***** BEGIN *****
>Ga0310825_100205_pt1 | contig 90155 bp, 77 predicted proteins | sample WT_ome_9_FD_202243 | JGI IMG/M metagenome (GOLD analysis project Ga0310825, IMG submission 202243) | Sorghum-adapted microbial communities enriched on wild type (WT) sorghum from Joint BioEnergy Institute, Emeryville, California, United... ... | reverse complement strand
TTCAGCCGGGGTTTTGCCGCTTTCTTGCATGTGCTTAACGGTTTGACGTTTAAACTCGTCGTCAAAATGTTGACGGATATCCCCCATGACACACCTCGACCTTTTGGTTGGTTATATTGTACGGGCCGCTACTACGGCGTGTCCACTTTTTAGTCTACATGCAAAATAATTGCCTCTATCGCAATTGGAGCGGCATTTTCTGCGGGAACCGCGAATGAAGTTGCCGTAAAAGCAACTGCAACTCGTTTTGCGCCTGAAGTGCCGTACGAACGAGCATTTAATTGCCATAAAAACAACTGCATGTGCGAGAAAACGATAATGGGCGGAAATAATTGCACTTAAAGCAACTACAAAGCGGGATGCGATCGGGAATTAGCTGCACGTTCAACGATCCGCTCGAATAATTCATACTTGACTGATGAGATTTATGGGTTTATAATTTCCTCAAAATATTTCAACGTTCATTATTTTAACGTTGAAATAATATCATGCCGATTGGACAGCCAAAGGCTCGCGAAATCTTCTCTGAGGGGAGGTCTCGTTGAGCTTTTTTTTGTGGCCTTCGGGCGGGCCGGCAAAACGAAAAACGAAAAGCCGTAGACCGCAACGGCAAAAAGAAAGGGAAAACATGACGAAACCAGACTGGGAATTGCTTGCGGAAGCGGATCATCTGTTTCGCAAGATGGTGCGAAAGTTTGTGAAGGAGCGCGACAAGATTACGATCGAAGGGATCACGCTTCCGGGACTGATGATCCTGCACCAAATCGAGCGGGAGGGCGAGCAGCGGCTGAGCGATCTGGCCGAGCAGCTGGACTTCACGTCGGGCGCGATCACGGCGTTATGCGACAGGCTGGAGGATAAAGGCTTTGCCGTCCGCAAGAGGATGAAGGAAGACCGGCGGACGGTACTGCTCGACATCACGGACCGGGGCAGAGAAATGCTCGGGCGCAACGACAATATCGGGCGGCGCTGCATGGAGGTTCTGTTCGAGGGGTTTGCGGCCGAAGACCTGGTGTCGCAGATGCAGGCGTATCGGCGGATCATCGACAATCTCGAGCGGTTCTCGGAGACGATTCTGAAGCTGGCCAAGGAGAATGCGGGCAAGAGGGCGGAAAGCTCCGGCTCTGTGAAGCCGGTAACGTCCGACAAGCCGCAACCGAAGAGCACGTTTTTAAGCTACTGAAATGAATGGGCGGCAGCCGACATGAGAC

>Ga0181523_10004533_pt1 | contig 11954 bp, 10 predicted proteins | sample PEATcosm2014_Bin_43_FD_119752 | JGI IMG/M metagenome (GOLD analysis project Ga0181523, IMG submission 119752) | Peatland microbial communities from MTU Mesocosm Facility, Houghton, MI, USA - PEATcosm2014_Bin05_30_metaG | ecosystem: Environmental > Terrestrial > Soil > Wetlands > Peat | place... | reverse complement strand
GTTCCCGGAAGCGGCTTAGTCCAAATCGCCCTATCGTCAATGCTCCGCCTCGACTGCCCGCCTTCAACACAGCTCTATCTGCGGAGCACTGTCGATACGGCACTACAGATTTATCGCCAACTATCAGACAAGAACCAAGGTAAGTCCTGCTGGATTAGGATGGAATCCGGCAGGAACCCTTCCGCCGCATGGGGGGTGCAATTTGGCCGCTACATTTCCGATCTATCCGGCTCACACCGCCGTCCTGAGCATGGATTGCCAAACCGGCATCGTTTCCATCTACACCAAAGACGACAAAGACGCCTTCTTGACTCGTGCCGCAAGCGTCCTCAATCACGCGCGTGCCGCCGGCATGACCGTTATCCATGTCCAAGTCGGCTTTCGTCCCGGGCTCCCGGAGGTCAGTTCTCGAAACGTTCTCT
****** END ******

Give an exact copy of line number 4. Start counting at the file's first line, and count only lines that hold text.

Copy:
GTTCCCGGAAGCGGCTTAGTCCAAATCGCCCTATCGTCAATGCTCCGCCTCGACTGCCCGCCTTCAACACAGCTCTATCTGCGGAGCACTGTCGATACGGCACTACAGATTTATCGCCAACTATCAGACAAGAACCAAGGTAAGTCCTGCTGGATTAGGATGGAATCCGGCAGGAACCCTTCCGCCGCATGGGGGGTGCAATTTGGCCGCTACATTTCCGATCTATCCGGCTCACACCGCCGTCCTGAGCATGGATTGCCAAACCGGCATCGTTTCCATCTACACCAAAGACGACAAAGACGCCTTCTTGACTCGTGCCGCAAGCGTCCTCAATCACGCGCGTGCCGCCGGCATGACCGTTATCCATGTCCAAGTCGGCTTTCGTCCCGGGCTCCCGGAGGTCAGTTCTCGAAACGTTCTCT